Unfortunately, as we don’t yet know how the science will play out, it’s best to continue to follow current health guidelines. But if those guidelines shift substantially, and we are told to forget everything science told us last year in favor of science's positions this year, we might suffer continued erosion of faith in our scientists and science policymakers, and the further politicization of science it results in.
Another area where science advancements may change policy is on the Moon. Fortunately, though these advancements, while exciting, are unlikely to feed into that growing distrust.
This past week NASA announced that the Moon was wetter than science had previously predicted, revealing that there was a substantial amount of water on the moon both in the shadows and in those areas warmed by the sun.
The discovery of water on the moon is not necessarily that important for lunar colonies, we are at this point relatively proficient in creating and recycling our own water. Although it can’t hurt to have more water up there.
More importantly, it remains unclear what the discovery of water on the moon portends for the scientific conventional wisdom that the moon is lifeless. Water is a basic requirement for life as we know it, but the water that was discovered isn’t free-flowing water that we are familiar with, rather it is “stored within glasses or in voids between grains sheltered from the harsh lunar environment.”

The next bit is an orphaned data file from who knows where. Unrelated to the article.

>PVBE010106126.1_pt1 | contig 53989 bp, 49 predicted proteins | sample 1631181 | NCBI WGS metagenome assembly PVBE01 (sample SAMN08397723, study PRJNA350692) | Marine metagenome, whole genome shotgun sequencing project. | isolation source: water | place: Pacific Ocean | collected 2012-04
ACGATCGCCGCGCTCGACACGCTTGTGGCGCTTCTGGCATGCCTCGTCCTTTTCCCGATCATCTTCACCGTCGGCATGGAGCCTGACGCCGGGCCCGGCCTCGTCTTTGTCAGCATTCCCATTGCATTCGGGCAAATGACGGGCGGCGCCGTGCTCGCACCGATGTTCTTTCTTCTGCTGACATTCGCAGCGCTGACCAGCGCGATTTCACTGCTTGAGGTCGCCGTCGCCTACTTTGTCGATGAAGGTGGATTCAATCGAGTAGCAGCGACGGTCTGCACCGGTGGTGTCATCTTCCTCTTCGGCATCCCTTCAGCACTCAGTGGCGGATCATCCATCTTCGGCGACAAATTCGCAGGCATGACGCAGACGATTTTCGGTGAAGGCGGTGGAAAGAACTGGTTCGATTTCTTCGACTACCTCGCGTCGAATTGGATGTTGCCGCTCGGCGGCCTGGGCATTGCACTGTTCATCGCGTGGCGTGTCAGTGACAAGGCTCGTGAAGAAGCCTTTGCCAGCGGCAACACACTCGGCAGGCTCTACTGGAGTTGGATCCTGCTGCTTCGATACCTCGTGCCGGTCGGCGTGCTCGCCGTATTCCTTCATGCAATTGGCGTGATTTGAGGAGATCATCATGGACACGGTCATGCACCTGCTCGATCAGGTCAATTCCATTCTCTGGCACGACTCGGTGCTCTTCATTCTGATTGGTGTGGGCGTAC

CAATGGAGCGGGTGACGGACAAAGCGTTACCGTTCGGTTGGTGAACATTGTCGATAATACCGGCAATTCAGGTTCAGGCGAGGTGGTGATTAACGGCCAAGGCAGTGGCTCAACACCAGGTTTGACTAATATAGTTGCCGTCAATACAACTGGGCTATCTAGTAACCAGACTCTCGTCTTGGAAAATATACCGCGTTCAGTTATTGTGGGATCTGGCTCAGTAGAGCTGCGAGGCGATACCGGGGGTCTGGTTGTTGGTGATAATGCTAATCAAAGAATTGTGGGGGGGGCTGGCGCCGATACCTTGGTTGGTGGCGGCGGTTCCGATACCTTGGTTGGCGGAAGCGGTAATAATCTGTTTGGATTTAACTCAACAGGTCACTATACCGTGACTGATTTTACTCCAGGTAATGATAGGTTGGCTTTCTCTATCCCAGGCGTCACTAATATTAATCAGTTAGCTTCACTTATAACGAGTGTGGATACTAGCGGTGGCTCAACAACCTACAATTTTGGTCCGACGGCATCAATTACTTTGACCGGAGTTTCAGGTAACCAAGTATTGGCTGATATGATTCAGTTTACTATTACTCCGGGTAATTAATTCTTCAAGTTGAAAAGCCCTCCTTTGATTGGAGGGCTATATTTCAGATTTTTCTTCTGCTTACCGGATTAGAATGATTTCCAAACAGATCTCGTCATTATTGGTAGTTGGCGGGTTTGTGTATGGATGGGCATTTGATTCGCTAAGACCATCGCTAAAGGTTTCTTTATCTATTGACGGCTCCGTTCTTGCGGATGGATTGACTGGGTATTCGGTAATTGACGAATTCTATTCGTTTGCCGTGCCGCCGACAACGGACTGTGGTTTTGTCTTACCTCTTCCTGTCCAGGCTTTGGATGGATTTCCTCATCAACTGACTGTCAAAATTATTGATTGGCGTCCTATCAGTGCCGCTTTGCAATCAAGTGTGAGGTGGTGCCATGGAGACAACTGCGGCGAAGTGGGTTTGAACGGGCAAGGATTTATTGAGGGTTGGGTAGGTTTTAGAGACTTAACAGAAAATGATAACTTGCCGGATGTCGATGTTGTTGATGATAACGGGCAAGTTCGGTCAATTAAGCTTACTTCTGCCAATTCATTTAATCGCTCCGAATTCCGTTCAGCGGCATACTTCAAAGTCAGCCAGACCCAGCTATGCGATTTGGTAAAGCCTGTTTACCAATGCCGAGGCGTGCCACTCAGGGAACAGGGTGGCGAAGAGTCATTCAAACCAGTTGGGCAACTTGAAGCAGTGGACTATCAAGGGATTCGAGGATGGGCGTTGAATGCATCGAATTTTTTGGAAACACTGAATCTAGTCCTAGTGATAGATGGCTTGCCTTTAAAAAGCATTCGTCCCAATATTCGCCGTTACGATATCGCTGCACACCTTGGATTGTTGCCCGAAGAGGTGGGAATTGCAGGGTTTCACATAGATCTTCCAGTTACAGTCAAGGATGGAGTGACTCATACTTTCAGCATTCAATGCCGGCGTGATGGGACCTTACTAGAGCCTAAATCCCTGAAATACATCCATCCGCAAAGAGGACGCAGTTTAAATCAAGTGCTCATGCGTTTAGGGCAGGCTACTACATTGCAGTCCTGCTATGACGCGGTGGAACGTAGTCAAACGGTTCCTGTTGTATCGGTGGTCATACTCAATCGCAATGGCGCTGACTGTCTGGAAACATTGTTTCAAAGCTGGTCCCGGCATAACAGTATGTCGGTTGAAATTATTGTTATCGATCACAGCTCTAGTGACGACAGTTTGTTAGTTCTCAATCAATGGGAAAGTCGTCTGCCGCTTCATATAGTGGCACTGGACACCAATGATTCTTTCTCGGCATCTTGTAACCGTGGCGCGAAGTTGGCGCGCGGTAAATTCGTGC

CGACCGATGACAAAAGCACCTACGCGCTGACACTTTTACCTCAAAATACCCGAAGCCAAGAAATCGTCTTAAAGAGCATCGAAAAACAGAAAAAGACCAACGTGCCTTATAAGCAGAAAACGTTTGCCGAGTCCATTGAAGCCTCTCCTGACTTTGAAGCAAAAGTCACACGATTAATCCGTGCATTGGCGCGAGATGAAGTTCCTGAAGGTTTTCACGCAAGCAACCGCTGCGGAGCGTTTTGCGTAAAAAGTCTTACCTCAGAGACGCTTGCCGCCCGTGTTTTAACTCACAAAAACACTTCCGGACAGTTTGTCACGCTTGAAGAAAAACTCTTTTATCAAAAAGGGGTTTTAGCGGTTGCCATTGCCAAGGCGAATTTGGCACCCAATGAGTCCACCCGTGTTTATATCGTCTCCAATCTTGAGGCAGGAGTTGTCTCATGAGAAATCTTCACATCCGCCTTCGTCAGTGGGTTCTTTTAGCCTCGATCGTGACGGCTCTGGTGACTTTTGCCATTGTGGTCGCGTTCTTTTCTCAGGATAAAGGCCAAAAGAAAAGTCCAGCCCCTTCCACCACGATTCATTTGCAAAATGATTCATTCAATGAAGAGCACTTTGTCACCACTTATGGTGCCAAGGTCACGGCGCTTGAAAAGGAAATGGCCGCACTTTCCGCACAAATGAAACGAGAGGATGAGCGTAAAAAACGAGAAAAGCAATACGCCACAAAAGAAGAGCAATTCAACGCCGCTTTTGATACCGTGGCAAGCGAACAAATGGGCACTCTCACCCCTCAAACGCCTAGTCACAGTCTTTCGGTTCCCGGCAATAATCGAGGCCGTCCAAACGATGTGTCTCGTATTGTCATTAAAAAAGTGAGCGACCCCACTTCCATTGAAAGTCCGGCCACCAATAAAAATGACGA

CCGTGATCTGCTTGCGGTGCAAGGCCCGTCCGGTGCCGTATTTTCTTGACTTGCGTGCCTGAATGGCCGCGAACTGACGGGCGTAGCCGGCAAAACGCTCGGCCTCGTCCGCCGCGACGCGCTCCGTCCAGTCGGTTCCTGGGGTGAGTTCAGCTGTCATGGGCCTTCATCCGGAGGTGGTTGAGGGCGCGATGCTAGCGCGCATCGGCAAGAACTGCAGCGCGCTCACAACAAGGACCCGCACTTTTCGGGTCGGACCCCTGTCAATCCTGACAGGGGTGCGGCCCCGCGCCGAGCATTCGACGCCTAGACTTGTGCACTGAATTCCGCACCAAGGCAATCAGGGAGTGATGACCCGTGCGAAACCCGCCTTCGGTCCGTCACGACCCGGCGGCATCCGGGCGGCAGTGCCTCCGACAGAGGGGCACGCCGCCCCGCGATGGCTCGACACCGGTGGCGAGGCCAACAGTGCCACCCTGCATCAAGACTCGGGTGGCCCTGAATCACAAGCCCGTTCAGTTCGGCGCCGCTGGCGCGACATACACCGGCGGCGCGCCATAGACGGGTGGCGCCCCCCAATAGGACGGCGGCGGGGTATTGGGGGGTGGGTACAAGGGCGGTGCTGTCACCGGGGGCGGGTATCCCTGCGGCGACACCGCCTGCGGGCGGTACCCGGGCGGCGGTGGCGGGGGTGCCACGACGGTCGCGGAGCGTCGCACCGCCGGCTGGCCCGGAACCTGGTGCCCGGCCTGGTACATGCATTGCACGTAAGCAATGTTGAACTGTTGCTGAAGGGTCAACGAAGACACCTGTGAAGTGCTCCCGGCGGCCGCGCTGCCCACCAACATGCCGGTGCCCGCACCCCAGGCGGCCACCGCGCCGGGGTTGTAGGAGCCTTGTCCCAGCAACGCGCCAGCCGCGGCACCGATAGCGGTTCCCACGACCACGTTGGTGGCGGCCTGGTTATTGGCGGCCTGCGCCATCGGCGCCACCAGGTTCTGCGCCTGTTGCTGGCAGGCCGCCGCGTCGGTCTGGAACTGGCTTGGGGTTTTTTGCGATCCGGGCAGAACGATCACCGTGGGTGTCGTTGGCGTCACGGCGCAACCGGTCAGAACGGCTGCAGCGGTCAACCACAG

But while it is unlikely that the surface water in its current form and its current unshielded location, exposed to the sun and galactic cosmic radiation can support life, its existence may lend credence to research suggesting that there is additional water under the surface of the moon in radiation-shielding lava tubes and that water might actually harbor life, or may have in the past.
So if life does or did live on the moon, and that remains a big IF, science may need to revise another set of longstanding notions, the planetary protection policies that have assumed for decades that we can effectively send whatever we want to the moon without the fear of contaminating life or confounding former evidence of life.
One could only imagine the exorbitant costs associated with sterilizing all of the lunar equipment for a moon base and mining operation.
However, water is only one ingredient to sustain life on the moon. We will soon get another equally important requirement for life. 4G internet service by 2022. And without any of the standard Earth-based interference, it will likely be even better than standard internet access at home, courtesy of Nokia. Maybe a couple of years from now, looking down at our pale blue dot from the vantage point of the moon, our astronauts will be moved by a perceived version of Earth that lacks the divisions and divisiveness of our politics. Perhaps then our astronauts will have the peace of mind to pick up their 4G enabled cell phone, reach out across the vastness of space, and touch someone.
Prof. Dov Greenbaum is the director of the Zvi Meitar Institute for Legal Implications of Emerging Technologies at the Harry Radzyner Law School, at IDC Herzliya